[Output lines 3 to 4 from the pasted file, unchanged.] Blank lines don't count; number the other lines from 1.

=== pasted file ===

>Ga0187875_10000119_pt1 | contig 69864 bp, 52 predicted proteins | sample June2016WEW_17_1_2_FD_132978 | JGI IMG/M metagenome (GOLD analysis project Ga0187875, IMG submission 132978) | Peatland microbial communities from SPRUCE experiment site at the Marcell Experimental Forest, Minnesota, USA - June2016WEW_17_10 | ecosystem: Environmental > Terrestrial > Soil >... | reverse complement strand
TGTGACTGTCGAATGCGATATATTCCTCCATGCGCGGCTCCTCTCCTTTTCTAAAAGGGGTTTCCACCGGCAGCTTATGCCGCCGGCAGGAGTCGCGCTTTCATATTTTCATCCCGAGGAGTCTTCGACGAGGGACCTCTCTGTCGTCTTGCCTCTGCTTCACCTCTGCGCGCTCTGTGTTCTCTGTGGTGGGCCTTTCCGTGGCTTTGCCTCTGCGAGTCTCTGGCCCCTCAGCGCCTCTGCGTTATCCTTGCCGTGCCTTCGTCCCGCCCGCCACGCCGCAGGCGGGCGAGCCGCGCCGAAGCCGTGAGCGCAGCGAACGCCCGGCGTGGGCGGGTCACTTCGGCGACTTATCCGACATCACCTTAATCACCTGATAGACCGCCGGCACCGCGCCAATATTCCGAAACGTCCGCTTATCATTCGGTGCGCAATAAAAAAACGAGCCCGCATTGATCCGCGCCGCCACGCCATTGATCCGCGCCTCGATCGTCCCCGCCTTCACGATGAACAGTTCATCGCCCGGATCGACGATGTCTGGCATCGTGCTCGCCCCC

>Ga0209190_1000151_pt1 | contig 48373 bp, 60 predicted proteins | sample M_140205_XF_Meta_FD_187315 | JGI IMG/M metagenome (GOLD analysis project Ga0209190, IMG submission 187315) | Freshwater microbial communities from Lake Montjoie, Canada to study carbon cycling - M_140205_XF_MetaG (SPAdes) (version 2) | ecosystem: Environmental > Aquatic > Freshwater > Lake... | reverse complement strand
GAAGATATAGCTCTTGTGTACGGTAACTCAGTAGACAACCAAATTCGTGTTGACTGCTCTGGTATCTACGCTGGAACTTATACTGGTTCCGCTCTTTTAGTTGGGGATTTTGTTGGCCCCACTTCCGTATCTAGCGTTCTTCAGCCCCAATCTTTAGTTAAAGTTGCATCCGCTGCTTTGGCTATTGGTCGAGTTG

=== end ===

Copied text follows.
>Ga0209190_1000151_pt1 | contig 48373 bp, 60 predicted proteins | sample M_140205_XF_Meta_FD_187315 | JGI IMG/M metagenome (GOLD analysis project Ga0209190, IMG submission 187315) | Freshwater microbial communities from Lake Montjoie, Canada to study carbon cycling - M_140205_XF_MetaG (SPAdes) (version 2) | ecosystem: Environmental > Aquatic > Freshwater > Lake... | reverse complement strand
GAAGATATAGCTCTTGTGTACGGTAACTCAGTAGACAACCAAATTCGTGTTGACTGCTCTGGTATCTACGCTGGAACTTATACTGGTTCCGCTCTTTTAGTTGGGGATTTTGTTGGCCCCACTTCCGTATCTAGCGTTCTTCAGCCCCAATCTTTAGTTAAAGTTGCATCCGCTGCTTTGGCTATTGGTCGAGTTG